Another positive for the UK is the enduring quality of its civil service. While the UK’s politicians seem to have discovered a penchant for tripping on every possible banana skin in recent years, the reputation of the country’s public servants remains high. The performance of the National Health Service (NHS) during the pandemic is just one example. More relevant to the Glasgow Summit, however, is the caliber of its diplomatic corps and wider foreign service, which remains exemplary.

How to lose friends and irritate people

Set against these positives, though, are several worrying facts.

First, the UK is the assuming the Presidency in the immediate aftermath of Brexit, a process that has left both Britain and its EU neighbors both bruised and a low point in their relationship. Its exit from the EU could hardly be described as one that has built strong and positive relations with the remaining 27 countries. These are countries the UK will need onside to make Glasgow a success.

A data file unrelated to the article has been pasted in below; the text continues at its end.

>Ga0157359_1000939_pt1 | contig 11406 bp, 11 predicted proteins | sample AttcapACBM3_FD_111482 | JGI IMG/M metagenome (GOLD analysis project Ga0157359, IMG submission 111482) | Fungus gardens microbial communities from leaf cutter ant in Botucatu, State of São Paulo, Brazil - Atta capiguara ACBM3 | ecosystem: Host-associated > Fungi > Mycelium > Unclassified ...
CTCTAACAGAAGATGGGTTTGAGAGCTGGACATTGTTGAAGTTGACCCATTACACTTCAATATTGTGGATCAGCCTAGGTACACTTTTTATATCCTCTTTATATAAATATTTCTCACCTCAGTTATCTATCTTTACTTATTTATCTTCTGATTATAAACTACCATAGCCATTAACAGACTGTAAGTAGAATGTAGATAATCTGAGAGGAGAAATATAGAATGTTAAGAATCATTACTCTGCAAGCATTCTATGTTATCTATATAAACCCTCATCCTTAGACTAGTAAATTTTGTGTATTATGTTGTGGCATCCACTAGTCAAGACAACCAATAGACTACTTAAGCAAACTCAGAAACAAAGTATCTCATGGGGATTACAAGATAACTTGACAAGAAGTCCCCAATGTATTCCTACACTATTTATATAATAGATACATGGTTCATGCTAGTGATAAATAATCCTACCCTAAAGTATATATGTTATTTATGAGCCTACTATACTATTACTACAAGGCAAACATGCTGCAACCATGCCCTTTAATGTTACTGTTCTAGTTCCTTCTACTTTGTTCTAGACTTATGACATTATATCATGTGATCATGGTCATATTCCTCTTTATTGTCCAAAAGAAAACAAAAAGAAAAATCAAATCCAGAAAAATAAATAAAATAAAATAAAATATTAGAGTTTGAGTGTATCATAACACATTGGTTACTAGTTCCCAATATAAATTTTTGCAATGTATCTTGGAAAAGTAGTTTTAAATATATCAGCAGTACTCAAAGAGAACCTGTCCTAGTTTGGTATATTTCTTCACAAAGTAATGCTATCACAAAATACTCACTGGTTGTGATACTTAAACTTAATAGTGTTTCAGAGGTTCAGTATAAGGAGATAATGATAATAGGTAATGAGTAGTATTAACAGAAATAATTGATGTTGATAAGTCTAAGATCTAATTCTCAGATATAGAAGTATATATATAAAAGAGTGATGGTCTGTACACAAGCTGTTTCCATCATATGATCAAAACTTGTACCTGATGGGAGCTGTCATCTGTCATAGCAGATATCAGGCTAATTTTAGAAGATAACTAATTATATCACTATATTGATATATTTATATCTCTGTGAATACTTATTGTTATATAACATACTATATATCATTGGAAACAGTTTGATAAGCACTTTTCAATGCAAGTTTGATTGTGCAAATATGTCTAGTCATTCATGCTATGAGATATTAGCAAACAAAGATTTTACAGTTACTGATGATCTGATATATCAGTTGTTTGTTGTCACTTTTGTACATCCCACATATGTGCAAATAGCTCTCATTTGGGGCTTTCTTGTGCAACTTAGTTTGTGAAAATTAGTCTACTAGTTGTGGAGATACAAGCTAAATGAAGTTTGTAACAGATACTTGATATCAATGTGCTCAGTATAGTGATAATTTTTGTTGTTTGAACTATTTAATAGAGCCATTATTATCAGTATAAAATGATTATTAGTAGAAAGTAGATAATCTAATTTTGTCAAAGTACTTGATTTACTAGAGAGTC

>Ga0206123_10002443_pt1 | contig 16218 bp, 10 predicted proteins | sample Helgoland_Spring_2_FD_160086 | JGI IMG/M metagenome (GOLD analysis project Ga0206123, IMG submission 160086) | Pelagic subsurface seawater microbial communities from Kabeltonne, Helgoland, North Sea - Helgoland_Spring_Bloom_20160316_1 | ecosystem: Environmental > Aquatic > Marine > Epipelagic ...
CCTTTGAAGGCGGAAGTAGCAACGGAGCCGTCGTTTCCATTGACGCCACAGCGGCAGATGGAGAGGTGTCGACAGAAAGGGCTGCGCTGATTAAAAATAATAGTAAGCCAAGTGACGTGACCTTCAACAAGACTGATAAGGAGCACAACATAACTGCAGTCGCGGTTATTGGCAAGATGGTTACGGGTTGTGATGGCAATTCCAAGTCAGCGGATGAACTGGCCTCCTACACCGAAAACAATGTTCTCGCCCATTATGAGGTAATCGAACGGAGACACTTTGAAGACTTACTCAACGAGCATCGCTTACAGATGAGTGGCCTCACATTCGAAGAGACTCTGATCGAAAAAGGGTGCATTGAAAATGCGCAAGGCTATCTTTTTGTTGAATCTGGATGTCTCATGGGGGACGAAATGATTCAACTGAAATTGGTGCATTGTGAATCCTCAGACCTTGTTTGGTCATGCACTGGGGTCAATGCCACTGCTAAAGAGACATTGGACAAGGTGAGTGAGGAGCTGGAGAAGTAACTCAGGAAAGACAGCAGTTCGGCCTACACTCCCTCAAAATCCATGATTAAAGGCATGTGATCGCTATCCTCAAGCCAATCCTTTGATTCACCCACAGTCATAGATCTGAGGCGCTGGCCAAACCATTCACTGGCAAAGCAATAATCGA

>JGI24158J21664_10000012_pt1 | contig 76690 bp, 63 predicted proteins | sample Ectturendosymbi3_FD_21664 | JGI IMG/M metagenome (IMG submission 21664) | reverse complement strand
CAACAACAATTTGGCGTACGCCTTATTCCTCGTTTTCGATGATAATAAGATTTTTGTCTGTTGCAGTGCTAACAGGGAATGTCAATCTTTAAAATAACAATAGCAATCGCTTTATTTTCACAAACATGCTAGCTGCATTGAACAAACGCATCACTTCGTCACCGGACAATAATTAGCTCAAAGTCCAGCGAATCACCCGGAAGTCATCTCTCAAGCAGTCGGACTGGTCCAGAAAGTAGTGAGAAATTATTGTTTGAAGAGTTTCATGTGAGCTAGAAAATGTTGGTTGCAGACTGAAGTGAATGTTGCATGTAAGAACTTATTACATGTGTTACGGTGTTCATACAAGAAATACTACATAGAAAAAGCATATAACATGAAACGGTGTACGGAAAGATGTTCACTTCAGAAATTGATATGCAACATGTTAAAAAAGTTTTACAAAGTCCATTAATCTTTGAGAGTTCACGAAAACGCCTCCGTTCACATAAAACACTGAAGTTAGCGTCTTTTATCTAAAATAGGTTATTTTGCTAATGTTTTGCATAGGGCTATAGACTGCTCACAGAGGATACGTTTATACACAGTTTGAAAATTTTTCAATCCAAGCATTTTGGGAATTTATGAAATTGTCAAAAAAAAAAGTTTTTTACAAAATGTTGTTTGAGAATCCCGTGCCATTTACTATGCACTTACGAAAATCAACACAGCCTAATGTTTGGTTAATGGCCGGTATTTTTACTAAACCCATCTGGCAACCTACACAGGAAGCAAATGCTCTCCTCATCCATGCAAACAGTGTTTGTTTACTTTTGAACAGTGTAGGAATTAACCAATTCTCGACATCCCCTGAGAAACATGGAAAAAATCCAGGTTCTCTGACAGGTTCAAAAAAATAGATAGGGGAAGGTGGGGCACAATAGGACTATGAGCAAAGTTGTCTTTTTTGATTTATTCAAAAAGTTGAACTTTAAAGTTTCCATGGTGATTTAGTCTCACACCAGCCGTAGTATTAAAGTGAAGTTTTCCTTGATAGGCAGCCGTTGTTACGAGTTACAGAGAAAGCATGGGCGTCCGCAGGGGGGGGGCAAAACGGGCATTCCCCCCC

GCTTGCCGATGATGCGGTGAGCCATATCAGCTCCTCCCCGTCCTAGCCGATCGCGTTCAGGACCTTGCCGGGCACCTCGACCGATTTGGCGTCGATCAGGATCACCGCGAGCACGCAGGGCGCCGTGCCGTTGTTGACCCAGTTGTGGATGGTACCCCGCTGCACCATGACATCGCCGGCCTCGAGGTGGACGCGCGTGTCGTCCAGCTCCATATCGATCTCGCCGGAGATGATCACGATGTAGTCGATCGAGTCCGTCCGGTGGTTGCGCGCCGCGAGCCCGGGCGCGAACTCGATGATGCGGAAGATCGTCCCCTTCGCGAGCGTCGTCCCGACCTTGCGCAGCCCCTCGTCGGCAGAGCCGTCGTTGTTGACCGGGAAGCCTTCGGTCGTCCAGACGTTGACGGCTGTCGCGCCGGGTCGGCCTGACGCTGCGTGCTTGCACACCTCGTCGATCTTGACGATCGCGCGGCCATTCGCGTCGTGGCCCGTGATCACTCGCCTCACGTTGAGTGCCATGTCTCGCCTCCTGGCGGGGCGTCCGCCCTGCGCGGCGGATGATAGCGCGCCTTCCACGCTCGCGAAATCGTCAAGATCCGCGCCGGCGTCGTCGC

Secondly, the UK’s recent decision to cut  development aid from 0.7% to 0.5 % Gross National Income (GNI) feels like extraordinarily bad timing..

Development Aid

In October 1970, the UN General Assembly adopted a resolution supporting the commitment to the 0.7% GNI for development aid from developed countries. While developed countries had agreed in theory, however, few were willing to put their money where their mouths were.

The UK was one of these few. In 2013, the Liberal Democrat MP Michael Moore introduced the Private Members Bill to the UK parliament that would enshrine the 0.7% GNI development aid target into law. In  theory, this would protect it from being a bargaining tool in any future government budget discussions.

The law was passed in March 2015 under the Conservative/Liberal coalition government. All major political parties at the last election in 2019 committed to standing by this development target.